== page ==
How British Are You?


There were at least four great migrations. From the Puritan East of England came the pious families of Massachusetts Bay. Their numbers were small. But the twenty-one thousand emigrants who arrived between, roughly, 1629 and 1640 were sufficient to dominate the social, religious, and political life of the Northeast. Eastern England was close to the Netherlands. Dutch influences can be found in the region’s architecture and religion, in its burgher life of small towns and crafts and devotion to learning. This heritage is still very much alive in New England today. Much of the Massachusetts economy is based on educational institutions that grew out of the Puritan tradition.

Ever since the seventeenth century New Englanders have cultivated an indifference to high fashions, preferring “sadd” colors and sensible shoes.

Virginia’s character stems not from the frail founding of Jamestown but rather from a later time: 1640-80. During and after the English Civil War, younger sons of gentry households tried to create in Virginia an aristocratic order, to reproduce the style of life in which they had been raised. Historians still have it wrong: They deny any validity to the Old South legend of shining knights and “Cavaliers.” Of course, there was nothing very glorious about these Royalists, but they did set the style for Virginia life. They also imported large numbers of indentured sevants—about 70 percent of the population—from the South of England.

The Quakers of the Delaware Valley appeared later in the same century. Unlike the Puritans, who belonged to the middling ranks, Quakers came from the lower end of the social order. But not from the very bottom. Like the Puritans and the Cavaliers, they sought a haven from an unsympathetic government. They chiefly emigrated from the English North Midlands and Wales.

The fourth great migration brought people from the British borderlands—Ireland, Scotland, the North of England, and Wales. Hundreds of thousands poured in from 1720 to the American Revolution. These people endowed the hinterlands with a culture that Americans associate with the Wild West—the frontier spirit.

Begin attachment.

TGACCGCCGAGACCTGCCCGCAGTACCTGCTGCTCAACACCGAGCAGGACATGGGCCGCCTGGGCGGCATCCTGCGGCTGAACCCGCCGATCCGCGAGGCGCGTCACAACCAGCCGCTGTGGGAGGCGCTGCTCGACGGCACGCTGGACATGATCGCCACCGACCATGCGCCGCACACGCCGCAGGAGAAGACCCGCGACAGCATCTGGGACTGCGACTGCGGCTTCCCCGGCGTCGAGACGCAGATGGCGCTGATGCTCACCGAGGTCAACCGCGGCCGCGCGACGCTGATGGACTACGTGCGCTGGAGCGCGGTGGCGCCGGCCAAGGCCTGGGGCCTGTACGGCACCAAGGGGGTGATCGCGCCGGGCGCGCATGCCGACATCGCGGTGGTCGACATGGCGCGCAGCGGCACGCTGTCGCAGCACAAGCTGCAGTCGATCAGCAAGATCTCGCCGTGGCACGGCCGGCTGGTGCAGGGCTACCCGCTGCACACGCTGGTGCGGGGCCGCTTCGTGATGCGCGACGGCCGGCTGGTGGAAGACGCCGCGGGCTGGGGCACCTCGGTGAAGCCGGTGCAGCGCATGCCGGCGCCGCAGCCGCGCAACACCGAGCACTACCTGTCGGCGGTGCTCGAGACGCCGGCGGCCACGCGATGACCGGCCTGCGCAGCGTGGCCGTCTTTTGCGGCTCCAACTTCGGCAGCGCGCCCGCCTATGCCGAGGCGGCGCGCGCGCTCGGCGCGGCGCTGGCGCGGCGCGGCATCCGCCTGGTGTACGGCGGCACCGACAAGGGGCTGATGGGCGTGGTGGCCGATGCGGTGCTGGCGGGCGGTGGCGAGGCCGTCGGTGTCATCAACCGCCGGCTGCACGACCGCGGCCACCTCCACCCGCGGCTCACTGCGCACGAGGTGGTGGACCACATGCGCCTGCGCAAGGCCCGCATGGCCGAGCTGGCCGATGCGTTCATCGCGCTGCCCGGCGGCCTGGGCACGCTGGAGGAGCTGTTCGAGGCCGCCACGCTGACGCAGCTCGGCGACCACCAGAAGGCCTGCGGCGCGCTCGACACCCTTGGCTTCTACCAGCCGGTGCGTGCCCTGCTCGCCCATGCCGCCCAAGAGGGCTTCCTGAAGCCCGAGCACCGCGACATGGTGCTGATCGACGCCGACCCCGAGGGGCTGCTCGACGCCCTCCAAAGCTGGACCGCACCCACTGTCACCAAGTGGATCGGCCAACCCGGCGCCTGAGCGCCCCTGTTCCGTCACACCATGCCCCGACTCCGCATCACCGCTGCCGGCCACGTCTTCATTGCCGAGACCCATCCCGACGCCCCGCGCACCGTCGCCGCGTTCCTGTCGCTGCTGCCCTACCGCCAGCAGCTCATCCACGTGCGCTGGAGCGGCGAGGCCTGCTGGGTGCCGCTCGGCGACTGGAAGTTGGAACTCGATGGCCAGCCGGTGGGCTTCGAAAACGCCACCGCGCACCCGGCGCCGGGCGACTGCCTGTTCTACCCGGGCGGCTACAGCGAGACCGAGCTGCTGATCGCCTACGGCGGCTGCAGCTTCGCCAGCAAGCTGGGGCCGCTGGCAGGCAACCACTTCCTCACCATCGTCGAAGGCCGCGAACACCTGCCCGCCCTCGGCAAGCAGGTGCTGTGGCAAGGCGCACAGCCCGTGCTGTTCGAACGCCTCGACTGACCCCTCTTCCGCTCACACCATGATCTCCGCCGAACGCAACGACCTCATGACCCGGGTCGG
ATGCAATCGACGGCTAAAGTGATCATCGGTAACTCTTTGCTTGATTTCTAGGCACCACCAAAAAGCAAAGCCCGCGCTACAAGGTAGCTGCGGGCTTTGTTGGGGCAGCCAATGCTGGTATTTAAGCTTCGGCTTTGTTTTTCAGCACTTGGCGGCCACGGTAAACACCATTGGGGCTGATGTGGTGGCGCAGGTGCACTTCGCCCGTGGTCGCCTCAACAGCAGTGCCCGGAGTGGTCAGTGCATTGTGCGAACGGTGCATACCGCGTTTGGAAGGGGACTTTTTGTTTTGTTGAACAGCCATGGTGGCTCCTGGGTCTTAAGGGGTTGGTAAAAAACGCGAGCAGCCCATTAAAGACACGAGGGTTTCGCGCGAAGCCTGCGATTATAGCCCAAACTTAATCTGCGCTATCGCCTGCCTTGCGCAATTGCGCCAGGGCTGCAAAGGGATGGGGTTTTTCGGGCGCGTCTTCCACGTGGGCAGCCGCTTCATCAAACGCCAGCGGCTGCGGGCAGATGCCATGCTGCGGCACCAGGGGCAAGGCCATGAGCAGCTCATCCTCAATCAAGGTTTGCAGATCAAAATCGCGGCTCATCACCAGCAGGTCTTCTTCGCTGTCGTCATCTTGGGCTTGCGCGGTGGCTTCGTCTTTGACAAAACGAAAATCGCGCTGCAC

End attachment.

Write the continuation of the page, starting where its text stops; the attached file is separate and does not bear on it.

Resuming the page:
All these groups had much in common. They all spoke English, lived under British laws, and cherished British liberties. But they also differed in many ways: their separate dialects; wedding, child-naming, and child-rearing customs; attitudes about rank, age, gender, work, and leisure. These discrete folkways, as I call them, are perpetuated in our own regional cultures.

How about some specific examples for each of these regions?

Take speech, for example—something we all are aware of. New Englanders have a noticeable twang. It is a way of speaking that developed from the dialects of eastern England, such as the “Norfolk whine.” Or clothing. New Englanders have long cultivated an indifference toward high fashions, preferring “sadd” colors, sensible shoes, and so on. This attitude was brought to Massachusetts in the seventeenth century. It survives in the famous Harvard crimson. It’s really a muddy color, not blood red at all.

New Englanders thought that one should always be working hard; to Virginians the “gentleman of leisure” was a figure of high respectability.

Now contrast these two patterns with Virginia's. Yankees chose to say “I am,” “You are,” “She isn’t,” “I haven’t.” Virginians, even the wealthy, preferred to say “I be,” “You be,” “She ain’t,” “I hain’t.” They often dropped the “as if” in favor of “like": “He looks like he’s dead.” They dropped or softened their R’s. No respectable Puritan would say “book learning,” but in Virginia, where intellectuality was not so highly regarded, that was the preferred term for education. These peculiarities of vocabulary, syntax, grammar, and accent were derived from the South and West of England. In dress the Virginia elite mimicked the styles of London. Women wore bright red cloaks, men seldom went without a sword. It was a symbol of their claim to being “gentlemen.” Commoners were denied that equipage. Many upper-class Virginians displayed coats of arms and stamped their books, silver, and coaches with these emblems of their genealogical lines.

Most interesting is the speech of the Delaware Valley. It was here that arose the flat accent, which linguists call midland speech, stretching from mid-New Jersey all the way across Middle America to Utah and beyond. Appropriately enough, that dialect is derived from the North Midlands of England—Nottinghamshire, Yorkshire, Lancashire, Cheshire, et cetera. An amusing example is the way people translated the noise their horses made. In East Anglia and New England they neighed —related to the Dutch neijen . In Wessex and the Chesapeake they whickered , but in midlands of both countries they whinnied .